Kristian Rouz – The recent drop in global oil prices has contributed to renewed fears of disinvestment in US shale oil, as crude overproduction in North America has resulted in a massive build up in oil inventories. Once again, for the first time since the 2014 oil bust, the robust activity in US shale extraction might divert investors from allocating their capital in drilling. This might impair the profitability of US oil production and affect the entire US energy sector.
The largest US oil field, the Permian oil field in Texas, has become extremely attractive to businesses in the past 12 months amidst the rebound in oil prices that drove the recovery in the US oil sector. However, the sudden decline in oil prices in the past three weeks is becoming a concern for some investors, as it might undermine the profitability of some shale drillers. The boom-bust cycle in US shale, observed in the past three years, has contributed to increased volatility in this sector of the economy, rendering investors rather nervous every time oil prices drop.
"We'll have to see if these US producers have the discipline to not go crazy and keep prices where they keep making money," said Gary Bradshaw of Dallas-based Hodges Capital Management.
US hedge funds have decreased their participation in Permian shale drilling by $400 million in recent months, as they are concerned that the robust activity of US drillers might erase the positive effects to the global oil market observed after OPEC cut crude output in November 2016 and extended the deal in May 2017.
The hedge funds currently pulling out of the Permian have a total $286 billion worth of assets. These funds are not, however, reducing their exposure to other North American oilfields, and the reason might be the relatively higher costs of oil production in the Permian – the region will be first in line to suffer if oil prices extend losses.
Whilst OPEC and other oil producing nations have coordinated cuts to their oil output, US private sector shale drillers have no intent to decrease their output. The breakeven oil production price at the Permian Midland oil field was $38/bbl in 2016 compared to $98/bbl in 2013, whilst the breakeven price at the Bakken oil field in North Dakota is $29/bbl, according to data from Rystad Energy. Meanwhile, for most OPEC oil producers, crude fiscal breakeven prices are even higher, at $49/bbl (Kuwait), $55.50/bbl (Qatar), $87.20 (Iran), $105.60 (Saudi Arabia), and $117.50 (Venezuela), according to IMF calculations.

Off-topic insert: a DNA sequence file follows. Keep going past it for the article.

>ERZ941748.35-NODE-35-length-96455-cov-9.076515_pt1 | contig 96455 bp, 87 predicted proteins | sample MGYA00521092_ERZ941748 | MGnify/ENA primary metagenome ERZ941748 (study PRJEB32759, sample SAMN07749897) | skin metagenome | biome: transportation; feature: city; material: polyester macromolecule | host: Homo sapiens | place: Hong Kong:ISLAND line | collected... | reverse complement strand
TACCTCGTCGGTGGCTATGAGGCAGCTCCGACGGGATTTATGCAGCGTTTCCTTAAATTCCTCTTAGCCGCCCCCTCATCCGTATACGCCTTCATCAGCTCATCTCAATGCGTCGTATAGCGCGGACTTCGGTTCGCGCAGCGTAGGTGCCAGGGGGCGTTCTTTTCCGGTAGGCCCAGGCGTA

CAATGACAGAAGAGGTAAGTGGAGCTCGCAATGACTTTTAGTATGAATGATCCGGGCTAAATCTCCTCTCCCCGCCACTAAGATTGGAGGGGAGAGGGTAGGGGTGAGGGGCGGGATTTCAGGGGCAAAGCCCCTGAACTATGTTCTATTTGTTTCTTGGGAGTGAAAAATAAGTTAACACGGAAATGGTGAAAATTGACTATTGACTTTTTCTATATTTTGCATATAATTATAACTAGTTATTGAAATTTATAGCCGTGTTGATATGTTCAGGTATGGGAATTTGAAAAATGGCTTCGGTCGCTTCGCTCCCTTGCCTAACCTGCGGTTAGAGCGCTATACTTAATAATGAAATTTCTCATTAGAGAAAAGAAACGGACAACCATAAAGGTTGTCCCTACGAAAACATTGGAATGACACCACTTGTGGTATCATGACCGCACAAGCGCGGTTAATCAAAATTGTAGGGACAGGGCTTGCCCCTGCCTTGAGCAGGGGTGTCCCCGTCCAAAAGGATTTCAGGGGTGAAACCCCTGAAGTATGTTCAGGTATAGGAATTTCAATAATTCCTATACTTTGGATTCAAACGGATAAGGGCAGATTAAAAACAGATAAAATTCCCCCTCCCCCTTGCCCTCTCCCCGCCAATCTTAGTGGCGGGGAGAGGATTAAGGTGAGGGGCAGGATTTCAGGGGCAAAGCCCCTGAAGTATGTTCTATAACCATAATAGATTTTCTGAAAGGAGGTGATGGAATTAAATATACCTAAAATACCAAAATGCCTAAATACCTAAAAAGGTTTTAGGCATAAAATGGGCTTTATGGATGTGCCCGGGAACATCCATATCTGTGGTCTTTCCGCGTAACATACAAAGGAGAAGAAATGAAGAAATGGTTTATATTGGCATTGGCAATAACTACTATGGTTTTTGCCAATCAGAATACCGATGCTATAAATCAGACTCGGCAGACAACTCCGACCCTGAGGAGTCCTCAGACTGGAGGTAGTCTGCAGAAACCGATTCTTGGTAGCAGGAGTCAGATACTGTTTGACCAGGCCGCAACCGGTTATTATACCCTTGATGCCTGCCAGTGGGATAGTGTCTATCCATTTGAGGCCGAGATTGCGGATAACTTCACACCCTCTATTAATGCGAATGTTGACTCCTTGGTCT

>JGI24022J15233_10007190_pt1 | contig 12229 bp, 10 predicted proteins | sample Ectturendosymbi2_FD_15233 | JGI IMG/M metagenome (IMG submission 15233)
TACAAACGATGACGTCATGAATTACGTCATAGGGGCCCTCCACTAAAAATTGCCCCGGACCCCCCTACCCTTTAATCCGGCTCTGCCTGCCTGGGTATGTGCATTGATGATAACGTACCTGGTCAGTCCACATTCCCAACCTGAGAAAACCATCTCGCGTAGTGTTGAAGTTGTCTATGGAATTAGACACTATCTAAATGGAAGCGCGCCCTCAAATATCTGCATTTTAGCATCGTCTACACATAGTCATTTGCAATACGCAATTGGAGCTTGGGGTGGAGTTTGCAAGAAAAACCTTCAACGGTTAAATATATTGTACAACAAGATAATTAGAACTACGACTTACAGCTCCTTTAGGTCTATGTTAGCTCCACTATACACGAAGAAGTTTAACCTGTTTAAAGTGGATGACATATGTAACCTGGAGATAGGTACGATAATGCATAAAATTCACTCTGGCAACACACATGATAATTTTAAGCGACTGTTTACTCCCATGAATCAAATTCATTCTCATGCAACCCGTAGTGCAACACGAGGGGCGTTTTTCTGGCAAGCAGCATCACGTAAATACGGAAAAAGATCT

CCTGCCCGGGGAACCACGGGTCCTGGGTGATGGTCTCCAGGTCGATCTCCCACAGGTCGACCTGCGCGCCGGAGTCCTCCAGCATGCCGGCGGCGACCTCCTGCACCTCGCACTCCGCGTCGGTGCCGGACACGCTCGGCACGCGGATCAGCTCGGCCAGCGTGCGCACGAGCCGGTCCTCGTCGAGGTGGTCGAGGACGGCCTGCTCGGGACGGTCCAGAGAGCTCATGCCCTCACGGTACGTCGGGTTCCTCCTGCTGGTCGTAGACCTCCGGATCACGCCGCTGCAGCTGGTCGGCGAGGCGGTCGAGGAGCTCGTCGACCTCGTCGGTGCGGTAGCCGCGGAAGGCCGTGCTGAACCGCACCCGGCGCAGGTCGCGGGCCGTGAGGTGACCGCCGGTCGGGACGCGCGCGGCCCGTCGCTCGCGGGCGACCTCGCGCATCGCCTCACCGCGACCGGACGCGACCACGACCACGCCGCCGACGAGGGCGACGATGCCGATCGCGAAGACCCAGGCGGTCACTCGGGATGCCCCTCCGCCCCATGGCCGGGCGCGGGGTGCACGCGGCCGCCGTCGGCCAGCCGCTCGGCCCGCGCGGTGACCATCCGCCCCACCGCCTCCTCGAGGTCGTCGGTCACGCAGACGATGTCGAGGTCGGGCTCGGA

"Right now, OPEC understands we're in a push-and-pull experiment with the United States," Michael Tran of New York-based RBC Capital Markets said. "Two years ago, we thought prices hovering around $50 to $60 meant that non-OPEC production growth would end. But US production came back stronger."
The success and massive expansion of US shale oil production, however, has produced a buildup in oil inventories amidst a lack of demand. In the Permian basin, service costs are on the rise, and the recent decline in oil prices has started to affect the producers’ margins. The average price-to-earnings ratio of Permian drillers is currently about 35 compared to the broader energy sector price-to-earnings ratio of 17.8.
Modest returns on investment, therefore, might further divert capital from US oil production. The first signs of such a possibility are already here: the stocks of 10 Permian oil producers have dropped by an average 18 percent this year, whilst the broader S&P 500 energy sector only declined by 13 percent.
Most US drillers are willing to increase output as long as the price is above breakeven, meaning that only a sustainable decline in oil prices to below $30/bbl would convince them otherwise. Investment capital flight, however, comes quicker, and unless US oil consumption and exports post significant increases in the near term, or other global factors drive oil prices higher, fears of disinvestment in the US shale oil segment have a solid chance to materialize.